Saturday, December 16, 2023



So far in the hiking season of 2023, in my determination to keep alive and be useful to lovers of nature's creation,  I have made three climbs to the VALLEY VIEW SPOT....the 3rd one very dangerous for a "recovering cripple."  During the rest of the season, I made it there three more times, plus blessed with being able to make over 100  more trips to the now 3 Trailheads with lesser, but signifcant hikes to be able to  share with all you the VISIONS of NATURE I have been blessed to notice, photograph and research.

Now, on January 1, 2024 I can say I ended 2023 yesterday making one very hard trip to the SPOT, and waited there until sunset to get the pictures I'll use to end my with Chapter 6.....
....below a preview of what you'll see to conclude Chapter 6 as picture number 2 of 13 taken  from the SPOT... 
I then had to head down as quick as a cripple can
to get past the dangerous areas like the 
while there was still light and made it at dark to the Trailhead
 with hands almost frozen to my trekking poles!
NOTE: I didn't have gloves as I hadn't planned on going to the SPOT 
and returning after sunset when it get's cold fast!
NOTE: I confess my blunder of not obeying my own safety/survival rules in this effort.
I have done  my best to show you the beauty and fascination of the foothills and canyons of Timpanogos, as well as with most shared what I have learned about their edibility, their possible medicinal uses...especially what the Native Americans used them for. 
I have likewise given warnings of danger from some of them:  The rattlesnake, the Black Widow spider, Poison Ivy, Guatemala's equivalent, Amche, as well as others that are poisonous, like:  Meadow Death CamasWild Parsnip, and Spreading Dogbane, but also showed  the undeniable beauty even in those we should not eat, nor touch.

  This Chapter 4 
represents the beginning of Autumn and soon afterwards the end of the growing season.  So further along in this chapter I will show you that it's in the Fall when  Utah's largest spider....
.....can most often be seen as it is the mating season when the male is  out and about with his guard down and the female outside of her den dominating their lives.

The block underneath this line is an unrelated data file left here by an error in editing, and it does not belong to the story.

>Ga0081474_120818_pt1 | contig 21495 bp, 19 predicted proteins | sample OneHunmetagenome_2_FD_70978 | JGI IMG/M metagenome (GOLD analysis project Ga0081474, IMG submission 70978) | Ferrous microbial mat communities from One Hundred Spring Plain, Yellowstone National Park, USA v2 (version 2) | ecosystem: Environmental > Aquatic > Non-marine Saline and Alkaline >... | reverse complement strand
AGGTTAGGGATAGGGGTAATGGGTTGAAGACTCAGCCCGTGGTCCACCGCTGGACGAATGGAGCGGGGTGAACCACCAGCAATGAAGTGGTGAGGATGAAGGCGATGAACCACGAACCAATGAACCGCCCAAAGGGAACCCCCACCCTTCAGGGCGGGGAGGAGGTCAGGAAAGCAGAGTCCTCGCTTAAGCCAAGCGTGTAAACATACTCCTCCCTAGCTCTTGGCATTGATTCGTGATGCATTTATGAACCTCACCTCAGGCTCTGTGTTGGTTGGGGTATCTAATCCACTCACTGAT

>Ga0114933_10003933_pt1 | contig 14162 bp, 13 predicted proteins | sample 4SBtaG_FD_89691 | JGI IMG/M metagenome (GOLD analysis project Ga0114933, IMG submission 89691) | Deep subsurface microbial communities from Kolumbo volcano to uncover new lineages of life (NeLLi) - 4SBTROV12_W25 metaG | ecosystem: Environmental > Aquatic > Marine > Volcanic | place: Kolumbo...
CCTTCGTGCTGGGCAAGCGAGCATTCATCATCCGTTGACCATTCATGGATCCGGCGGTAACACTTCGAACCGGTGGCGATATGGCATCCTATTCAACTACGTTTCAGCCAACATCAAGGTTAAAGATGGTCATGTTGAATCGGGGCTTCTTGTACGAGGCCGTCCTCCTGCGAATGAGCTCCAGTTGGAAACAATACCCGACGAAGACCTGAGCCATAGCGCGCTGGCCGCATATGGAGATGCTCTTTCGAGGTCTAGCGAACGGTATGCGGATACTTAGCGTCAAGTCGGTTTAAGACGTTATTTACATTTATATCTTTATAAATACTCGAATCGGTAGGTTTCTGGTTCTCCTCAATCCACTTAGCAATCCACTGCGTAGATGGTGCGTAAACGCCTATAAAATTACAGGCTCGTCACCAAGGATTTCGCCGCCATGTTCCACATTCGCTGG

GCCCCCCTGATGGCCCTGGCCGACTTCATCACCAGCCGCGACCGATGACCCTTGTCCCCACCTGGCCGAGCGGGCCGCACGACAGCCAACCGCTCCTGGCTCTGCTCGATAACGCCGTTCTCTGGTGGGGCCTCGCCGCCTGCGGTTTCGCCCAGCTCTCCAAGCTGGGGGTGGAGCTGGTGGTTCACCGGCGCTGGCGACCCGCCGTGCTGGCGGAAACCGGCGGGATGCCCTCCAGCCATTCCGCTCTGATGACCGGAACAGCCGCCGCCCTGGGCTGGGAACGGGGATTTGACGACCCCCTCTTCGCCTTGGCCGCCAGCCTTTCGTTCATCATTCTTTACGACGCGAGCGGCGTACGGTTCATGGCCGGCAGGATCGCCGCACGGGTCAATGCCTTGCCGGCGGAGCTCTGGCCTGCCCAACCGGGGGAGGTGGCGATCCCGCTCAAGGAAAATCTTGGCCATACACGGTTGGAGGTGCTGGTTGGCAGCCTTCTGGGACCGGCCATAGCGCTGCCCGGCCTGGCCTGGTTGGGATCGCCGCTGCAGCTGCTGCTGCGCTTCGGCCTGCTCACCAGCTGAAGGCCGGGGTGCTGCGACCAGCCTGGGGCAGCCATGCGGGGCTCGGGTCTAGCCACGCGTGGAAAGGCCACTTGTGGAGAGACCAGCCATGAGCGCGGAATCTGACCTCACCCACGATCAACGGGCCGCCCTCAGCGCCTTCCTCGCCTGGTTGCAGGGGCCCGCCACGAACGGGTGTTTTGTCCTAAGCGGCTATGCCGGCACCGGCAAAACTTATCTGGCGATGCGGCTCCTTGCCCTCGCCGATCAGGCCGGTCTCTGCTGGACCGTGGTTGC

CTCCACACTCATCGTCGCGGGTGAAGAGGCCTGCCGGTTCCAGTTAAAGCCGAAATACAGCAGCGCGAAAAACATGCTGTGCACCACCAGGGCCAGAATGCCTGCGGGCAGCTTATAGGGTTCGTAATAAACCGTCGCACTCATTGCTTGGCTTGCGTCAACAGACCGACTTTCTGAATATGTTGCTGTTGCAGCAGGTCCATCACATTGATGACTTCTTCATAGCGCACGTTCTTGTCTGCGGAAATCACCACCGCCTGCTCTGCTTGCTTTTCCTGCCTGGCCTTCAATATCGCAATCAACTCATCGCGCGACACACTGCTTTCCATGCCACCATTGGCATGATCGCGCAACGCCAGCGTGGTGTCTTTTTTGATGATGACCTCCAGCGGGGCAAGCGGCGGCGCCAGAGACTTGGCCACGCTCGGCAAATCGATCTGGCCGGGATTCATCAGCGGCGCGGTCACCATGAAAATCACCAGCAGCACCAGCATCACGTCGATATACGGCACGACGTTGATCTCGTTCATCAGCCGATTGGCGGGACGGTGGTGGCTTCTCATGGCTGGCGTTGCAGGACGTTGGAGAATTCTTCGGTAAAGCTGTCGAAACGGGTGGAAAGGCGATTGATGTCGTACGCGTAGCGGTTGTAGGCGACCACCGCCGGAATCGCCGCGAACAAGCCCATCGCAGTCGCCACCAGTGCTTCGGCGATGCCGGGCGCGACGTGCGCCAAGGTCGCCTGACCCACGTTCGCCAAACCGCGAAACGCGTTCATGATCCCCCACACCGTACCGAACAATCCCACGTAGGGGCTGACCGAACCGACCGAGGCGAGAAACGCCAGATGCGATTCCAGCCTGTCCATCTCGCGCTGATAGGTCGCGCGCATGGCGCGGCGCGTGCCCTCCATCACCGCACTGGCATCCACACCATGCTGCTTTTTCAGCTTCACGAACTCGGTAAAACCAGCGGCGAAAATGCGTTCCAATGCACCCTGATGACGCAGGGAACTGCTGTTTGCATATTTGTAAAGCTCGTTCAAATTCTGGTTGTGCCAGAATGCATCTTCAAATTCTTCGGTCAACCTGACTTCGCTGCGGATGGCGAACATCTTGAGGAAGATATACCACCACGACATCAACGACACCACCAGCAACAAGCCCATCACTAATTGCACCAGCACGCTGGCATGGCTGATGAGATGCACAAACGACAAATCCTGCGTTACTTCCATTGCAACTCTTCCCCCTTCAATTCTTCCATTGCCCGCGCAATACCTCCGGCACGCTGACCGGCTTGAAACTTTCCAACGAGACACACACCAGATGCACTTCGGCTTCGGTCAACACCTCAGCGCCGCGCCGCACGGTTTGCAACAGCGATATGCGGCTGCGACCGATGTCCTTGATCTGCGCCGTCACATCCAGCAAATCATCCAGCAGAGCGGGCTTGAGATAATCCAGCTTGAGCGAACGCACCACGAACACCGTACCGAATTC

I was lucky to get a good portrait of one of these hairy monsters I'll share with you, along with some good accurate information!

Regarding the poisonous plants I have done my best to explain warnings about others and also recommend that before using the plants for food or medicine, 
 which is easy to do on the internet.
We will now embark on a new hike in the amazing 
with The Valley of our Lady of Mercy of Timpanogos spread 
out at our feet, Catholic Priests, Escalante and Domingues, describing it as, 
"..... the most pleasing, beautiful and fertile site in New Spain.” 

We will begin with one we have seen many times because in the foothills you can't hardly take a picture without it being part of the above.  It was left for near to last as it is one we can call 
It began actually surviving the harshest Winter better than other plants and  in the Spring very much alive with its quite pleasant soft  green color and pleasant pungent odor.... and now as we enter FALL or AUTUMN each plant older than one year old is still working on producing tens of thousands of seeds to assure its life giving contribution on into the future

We began this Chapter with the title page using a photograph as the backdrop that shows  
it  snugglied up against a cherished  flashy the women in our lives!
It is RABBIT BRUSH which we'll learn about after we first understand 

New plants germinate with the warmth of Spring, but